Basic Recordkeeping To CYA
Recordkeeping is essential for any busines. As an accountant, I am often asked:
- What records do I need if I were audited by the IRS?
- Why do I need to keep evidence of income and expenses?
- How do I know if my recordkeeping is appropriate?
Disclosure: This post discusses the minimum requirements for income tax reporting only. There are many more requirements in an adequate recordkeeping system surrounding payroll, sales tax, property tax, etc. I highly encourage you speak with an attorney and a tax CPA regarding the documentation needed for such matters.
There are a number of variables to consider when building your busines’s recordkeeping system. As the owner of your busienss, you need to make sure your system is both adequate and appropriate for you and your business.
- An adequate recordkeeping system will substantiate your income and deductions reported to the IRS and other taxing agencies.
- An appropriate recordkeeping system helps you manage financial health.
Below I’ve described what is necessary for an adequate recordkeeping system. This information is necessary to reduce your income taxes and keep you out of jail. If you build an accounting system that only covers your compliance needs, aka a ‘CYA’ recordkeeping system, you are missing out on a lot of knowledge, and potential wealth, generated by an appropriate recordkeeping system. Make sure to read part II to better undstand the benefits of an appropriate recordkeeping system and tips to build one right for you.
An Adequate Recordkeeping System: CYA Compliance Reporting
An adequate recordkeeping system will provide the IRS and other taxing agencies appropriate information to substantiate your taxable claims.
The law does not require any specific records when proving support for income and deductions. You as the owner can build any recordkeeping system that is suited for your business. If you are the owner of more than one business, the IRS recommends you keep a complete and separate set of records for each business.
At a minimum, there are two components needed in your adequate recordeeping system:
- An accounting system that clearly shows your income and expenses (deductions).
- Records to substantiate your claims.
There are a number of accounting systems available to help you keep track of your income and expenses. Do a quick Google search, read reviews, and pick on that is right for you. We’ve chosen QuickBooks Online as our preferred accounting system. If you need one, we can get you set-up with one.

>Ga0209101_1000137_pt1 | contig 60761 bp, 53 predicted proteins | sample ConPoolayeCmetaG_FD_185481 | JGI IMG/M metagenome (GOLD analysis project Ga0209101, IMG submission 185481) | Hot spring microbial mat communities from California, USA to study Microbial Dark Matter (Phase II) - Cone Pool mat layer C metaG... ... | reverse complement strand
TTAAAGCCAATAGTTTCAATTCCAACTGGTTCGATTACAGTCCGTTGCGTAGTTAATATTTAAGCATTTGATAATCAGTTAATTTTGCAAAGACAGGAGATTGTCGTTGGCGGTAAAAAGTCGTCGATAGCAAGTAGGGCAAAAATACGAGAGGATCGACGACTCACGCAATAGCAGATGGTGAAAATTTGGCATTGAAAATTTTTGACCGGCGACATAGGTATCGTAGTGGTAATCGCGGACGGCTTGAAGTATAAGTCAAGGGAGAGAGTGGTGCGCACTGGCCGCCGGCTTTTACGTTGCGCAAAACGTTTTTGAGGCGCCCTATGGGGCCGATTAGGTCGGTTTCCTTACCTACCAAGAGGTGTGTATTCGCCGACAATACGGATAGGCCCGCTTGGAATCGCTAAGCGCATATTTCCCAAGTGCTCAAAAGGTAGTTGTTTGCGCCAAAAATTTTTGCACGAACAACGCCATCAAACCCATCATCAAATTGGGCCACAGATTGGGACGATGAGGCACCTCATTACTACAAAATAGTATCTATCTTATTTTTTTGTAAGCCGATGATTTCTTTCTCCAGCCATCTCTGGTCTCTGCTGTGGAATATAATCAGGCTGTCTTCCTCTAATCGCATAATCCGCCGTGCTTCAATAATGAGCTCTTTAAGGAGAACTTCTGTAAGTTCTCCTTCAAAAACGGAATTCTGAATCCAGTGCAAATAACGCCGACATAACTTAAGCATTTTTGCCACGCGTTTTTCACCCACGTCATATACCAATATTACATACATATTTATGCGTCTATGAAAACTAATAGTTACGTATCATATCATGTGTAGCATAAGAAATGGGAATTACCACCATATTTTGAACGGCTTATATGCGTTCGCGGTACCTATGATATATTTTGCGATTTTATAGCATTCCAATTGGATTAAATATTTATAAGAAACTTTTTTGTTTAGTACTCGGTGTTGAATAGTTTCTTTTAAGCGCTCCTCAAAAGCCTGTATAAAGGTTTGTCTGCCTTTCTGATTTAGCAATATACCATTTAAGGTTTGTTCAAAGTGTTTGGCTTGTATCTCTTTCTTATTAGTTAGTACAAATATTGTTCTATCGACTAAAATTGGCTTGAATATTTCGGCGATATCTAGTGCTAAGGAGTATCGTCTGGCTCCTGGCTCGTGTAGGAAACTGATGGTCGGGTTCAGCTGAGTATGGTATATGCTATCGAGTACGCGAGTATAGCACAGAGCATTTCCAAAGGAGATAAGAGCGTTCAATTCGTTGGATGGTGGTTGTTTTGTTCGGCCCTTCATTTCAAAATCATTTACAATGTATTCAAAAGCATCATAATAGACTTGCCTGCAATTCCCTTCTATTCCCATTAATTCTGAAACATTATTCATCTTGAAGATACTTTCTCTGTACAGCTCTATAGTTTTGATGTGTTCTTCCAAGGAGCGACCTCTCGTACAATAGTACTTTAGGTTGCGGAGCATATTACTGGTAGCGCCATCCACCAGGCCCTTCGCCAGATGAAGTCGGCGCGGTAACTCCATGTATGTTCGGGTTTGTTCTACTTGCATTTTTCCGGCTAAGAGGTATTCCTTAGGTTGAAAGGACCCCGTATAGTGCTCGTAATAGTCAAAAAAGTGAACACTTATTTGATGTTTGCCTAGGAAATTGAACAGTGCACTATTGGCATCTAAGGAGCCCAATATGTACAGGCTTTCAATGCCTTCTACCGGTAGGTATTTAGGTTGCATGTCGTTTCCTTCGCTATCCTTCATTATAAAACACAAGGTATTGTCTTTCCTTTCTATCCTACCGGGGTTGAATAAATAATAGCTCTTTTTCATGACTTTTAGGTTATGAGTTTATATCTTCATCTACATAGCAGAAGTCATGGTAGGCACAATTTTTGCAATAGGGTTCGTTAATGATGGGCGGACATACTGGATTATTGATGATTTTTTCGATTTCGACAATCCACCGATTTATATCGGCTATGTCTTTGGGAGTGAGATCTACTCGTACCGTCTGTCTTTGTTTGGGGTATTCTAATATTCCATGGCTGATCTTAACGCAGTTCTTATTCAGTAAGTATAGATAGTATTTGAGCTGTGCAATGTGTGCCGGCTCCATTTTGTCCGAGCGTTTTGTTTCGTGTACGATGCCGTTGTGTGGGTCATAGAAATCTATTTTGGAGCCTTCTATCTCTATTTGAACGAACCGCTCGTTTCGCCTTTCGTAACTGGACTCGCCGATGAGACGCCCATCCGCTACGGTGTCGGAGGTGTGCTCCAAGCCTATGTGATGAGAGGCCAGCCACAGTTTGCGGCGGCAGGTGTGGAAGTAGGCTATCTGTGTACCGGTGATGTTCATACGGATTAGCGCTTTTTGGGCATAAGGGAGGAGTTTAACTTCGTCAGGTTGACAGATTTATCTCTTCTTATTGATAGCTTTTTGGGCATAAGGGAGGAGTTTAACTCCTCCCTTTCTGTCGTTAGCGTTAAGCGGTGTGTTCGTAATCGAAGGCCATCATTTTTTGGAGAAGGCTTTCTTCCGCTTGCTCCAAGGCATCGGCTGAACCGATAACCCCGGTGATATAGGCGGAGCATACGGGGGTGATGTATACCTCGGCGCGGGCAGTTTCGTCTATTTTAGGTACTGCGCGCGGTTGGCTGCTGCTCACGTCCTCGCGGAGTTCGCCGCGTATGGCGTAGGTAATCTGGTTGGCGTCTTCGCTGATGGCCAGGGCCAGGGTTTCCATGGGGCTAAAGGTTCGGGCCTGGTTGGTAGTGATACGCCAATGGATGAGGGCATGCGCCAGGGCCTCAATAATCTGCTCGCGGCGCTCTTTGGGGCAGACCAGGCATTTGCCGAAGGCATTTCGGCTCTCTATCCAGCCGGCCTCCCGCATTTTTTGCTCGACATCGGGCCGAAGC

In addition to an accounting system that shows your income and expenses, you will need to maintain record of each and every individual transaction.
Expenses can be ‘deducted’ from your income which effectively reduces your tax bill. For the IRS to accept your deduction, you will need to prove to them that the expense took place and was necessary for business.
You’ll need to show the expense took place.
At a minimum, your bank and credit card statements may be accepted as proof of payment by the IRS. The following was copied from IRS Publication 583 and are the components needed to be accepted:
If payment is by check, then the statement must show:
- Check number
- Payee’s name
- Date the check amount was posted to the account by the financial institution
If payment is by electronic funds transfer, then the statement must show:
- Amount transferred
- Payee’s name
- Date the transfer was posted to the account by the financial institution
If payment is by credit card, then the statement must show:
- Amount charged
- Payee’s name
- Transaction date
You’ll also need to show the purchase was necessary for business.
Common examples of documents supporting business purpose are:
- Vendor invoices
- Purchase receipts
- Billing statements
- Copies of cancelled checks
There are special rules for travel, meals, entertainment, gift, and vehicle, deductions.
The IRS has special rules for travel, entertainment, gift, and car expenses. These underwent significant changes starting in 2018 and can be read in my blog titled, “What the Meal?!” For these items, in addition to the records listed above, you will need to demonstrate ‘essential character’ for for the deduction.
“Essential character” can be established via:
- A diary
- Travel itinerary
- Meeting notes
- Or similar records.
Holy cow! Who knew so many records were needed just to ‘cover your ass’?! Of course, doing so just keeps you from paying too much income tax and hopefully out of jail. The holy-grail of recordkeeping is actually leveraging your financial activity to make better, informed decisions that will ultimately improve the financial health of your business and result in:
- Higher owner pay
- Healthier cash balances
- Dividend payments
- Less time spent working in the business and more time with family
- Much more.
Read part II and learn how to leverage your business’s financial information, improve financial health, and ultimately make your dreams a reality.